Brexit uncertainty clouds Jaguar Land Rover’s recovery1 min read . Updated: 10 Sep 2018, 04:12 PM IST
The focus of Tata Motors is to ensure Jaguar Land Rover remains financially strong in the face of the challenges, Tata Sons chairman N. Chandrasekaran says
Mumbai: Protracted Brexit talks are weighing on the recovery prospects of Tata Motors Ltd’s Jaguar Land Rover Plc (JLR), the carmaker that is already under pressure to keep up as the global automobile industry moves toward electrification and automation, according to its Indian owner.
The focus of Tata Motors, which bought the maker of the iconic British marquees in 2008, is to ensure Jaguar Land Rover remains financially strong in the face of the challenges, Tata Sons chairman Natarajan Chandrasekaran said in an interview over the weekend. Tata Sons is the parent of Tata Motors.
“For them, because they are in the UK, they don’t know what the outcome of Brexit is and results of trade agreements are going to be," Chandrasekaran told Bloomberg Television’s Amanda Lang in Canada. “So there are three or four things, all happening at the same time, so they are having to deal with all of this."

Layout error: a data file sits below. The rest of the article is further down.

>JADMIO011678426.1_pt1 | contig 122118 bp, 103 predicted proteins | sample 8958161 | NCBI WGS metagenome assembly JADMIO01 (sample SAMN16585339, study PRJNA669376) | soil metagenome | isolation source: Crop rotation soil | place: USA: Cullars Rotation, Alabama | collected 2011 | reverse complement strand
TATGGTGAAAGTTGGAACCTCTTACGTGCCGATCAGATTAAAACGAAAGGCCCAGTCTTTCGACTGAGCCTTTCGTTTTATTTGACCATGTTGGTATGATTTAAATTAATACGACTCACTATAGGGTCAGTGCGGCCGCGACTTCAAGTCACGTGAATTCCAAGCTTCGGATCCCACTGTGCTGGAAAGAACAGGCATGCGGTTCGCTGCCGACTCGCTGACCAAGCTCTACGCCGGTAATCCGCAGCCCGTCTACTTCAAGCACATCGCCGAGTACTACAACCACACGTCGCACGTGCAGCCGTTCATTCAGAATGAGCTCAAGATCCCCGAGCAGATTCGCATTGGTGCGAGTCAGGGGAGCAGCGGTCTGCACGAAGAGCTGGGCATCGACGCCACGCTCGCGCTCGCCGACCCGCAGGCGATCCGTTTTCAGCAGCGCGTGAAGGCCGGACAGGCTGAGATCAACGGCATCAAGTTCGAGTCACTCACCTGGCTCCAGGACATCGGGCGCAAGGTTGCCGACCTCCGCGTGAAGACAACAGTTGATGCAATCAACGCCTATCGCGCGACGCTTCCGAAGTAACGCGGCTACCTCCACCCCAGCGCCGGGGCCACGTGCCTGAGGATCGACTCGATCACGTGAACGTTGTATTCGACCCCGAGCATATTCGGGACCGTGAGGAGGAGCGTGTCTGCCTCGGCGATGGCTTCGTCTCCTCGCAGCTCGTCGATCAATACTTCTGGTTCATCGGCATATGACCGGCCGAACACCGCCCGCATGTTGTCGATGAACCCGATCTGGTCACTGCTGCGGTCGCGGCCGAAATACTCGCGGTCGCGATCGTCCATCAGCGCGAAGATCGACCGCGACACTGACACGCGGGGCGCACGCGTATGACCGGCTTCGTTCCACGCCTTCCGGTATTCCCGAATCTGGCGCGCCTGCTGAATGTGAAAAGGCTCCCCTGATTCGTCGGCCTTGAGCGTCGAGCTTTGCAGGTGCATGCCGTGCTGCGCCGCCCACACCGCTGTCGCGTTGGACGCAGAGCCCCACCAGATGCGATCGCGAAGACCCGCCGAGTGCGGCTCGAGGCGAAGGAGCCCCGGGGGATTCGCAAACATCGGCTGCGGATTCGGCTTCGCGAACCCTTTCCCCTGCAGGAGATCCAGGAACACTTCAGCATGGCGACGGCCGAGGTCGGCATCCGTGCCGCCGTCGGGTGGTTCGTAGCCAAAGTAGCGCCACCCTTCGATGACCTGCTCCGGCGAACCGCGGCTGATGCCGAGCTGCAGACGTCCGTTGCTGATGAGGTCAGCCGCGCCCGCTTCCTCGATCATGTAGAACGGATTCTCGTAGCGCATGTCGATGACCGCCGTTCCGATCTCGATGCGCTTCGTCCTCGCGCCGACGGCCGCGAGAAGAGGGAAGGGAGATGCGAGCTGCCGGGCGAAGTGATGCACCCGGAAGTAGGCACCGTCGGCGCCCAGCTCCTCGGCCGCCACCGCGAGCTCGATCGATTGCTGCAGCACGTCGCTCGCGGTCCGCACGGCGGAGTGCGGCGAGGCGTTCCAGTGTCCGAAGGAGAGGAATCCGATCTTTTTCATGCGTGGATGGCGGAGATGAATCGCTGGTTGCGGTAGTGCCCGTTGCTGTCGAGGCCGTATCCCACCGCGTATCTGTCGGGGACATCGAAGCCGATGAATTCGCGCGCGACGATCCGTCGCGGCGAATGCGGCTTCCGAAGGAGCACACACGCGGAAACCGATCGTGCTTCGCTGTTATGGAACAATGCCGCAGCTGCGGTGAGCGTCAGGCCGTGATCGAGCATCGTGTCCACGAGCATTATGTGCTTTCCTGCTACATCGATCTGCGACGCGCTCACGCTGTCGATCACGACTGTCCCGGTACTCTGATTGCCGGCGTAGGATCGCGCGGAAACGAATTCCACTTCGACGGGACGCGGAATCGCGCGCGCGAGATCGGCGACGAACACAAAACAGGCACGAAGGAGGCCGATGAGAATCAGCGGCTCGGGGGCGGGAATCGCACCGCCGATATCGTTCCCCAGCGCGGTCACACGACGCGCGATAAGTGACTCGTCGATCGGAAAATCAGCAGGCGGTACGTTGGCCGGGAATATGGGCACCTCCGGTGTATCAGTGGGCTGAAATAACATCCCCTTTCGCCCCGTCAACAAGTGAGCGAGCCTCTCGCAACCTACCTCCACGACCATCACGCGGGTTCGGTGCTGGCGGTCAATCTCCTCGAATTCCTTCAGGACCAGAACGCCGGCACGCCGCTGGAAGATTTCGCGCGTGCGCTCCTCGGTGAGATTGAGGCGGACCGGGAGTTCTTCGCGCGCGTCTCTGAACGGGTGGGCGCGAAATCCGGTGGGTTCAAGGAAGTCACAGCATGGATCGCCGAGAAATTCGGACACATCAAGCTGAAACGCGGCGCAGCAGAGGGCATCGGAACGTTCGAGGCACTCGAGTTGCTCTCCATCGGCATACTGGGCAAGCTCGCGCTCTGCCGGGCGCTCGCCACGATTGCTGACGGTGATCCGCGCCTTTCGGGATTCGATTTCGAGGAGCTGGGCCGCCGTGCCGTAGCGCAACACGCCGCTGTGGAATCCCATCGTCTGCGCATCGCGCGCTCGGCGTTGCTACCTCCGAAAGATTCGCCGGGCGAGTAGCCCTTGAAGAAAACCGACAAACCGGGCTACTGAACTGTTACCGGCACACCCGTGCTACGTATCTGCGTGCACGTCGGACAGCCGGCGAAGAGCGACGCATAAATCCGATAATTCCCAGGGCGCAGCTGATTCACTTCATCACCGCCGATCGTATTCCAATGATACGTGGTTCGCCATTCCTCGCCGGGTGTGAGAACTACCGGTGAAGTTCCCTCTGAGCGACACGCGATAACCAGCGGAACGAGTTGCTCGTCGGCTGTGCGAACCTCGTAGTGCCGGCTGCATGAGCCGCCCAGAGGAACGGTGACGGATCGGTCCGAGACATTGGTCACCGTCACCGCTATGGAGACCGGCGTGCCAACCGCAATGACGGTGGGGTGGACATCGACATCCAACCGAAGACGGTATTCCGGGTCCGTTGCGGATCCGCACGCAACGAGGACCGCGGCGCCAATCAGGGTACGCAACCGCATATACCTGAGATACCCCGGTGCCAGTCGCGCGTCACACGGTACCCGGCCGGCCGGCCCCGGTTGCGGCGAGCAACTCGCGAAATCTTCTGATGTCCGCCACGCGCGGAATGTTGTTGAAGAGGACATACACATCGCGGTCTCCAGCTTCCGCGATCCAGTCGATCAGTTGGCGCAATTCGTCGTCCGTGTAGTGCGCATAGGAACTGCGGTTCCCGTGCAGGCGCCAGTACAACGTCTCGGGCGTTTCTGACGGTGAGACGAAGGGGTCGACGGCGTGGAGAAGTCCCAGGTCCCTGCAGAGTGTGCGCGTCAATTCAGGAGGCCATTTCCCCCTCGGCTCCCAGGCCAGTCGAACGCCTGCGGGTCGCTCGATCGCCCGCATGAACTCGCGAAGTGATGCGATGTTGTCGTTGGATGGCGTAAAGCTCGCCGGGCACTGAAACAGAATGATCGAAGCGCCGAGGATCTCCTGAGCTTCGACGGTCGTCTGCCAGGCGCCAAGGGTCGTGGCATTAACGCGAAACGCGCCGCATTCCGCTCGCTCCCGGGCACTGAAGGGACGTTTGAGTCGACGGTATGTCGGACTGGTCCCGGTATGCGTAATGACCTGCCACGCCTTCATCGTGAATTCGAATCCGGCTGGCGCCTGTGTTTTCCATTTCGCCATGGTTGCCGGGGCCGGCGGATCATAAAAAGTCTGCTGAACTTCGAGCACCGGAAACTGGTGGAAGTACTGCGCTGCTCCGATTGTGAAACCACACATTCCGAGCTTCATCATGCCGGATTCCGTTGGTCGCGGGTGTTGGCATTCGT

After reporting a loss of £210 million ($271 million) in the quarter through June, JLR warned the UK government that failing to secure a good deal over the terms of UK’s departure from the European Union would wipe out billions from its coffers and hobble its operations. David Lidington, the de facto British deputy prime minister, said last week that an agreement is 85% complete, with the Northern Ireland border the main outstanding issue.
A “bad Brexit" would jeopardize as much as £80 billion in spending by Jaguar Land Rover over the next five years, chief executive officer Ralf Speth has cautioned, adding extra costs and delays in parts deliveries coming from outside the UK would cut profit by £1.2 billion a year.
JLR has also seen demand for its vehicles in Europe wane amid uncertainty over diesel vehicles and additional taxes on the fuel in the UK.
“We want to make it financially stronger," Chandrasekaran said, without elaborating. “We believe in that company."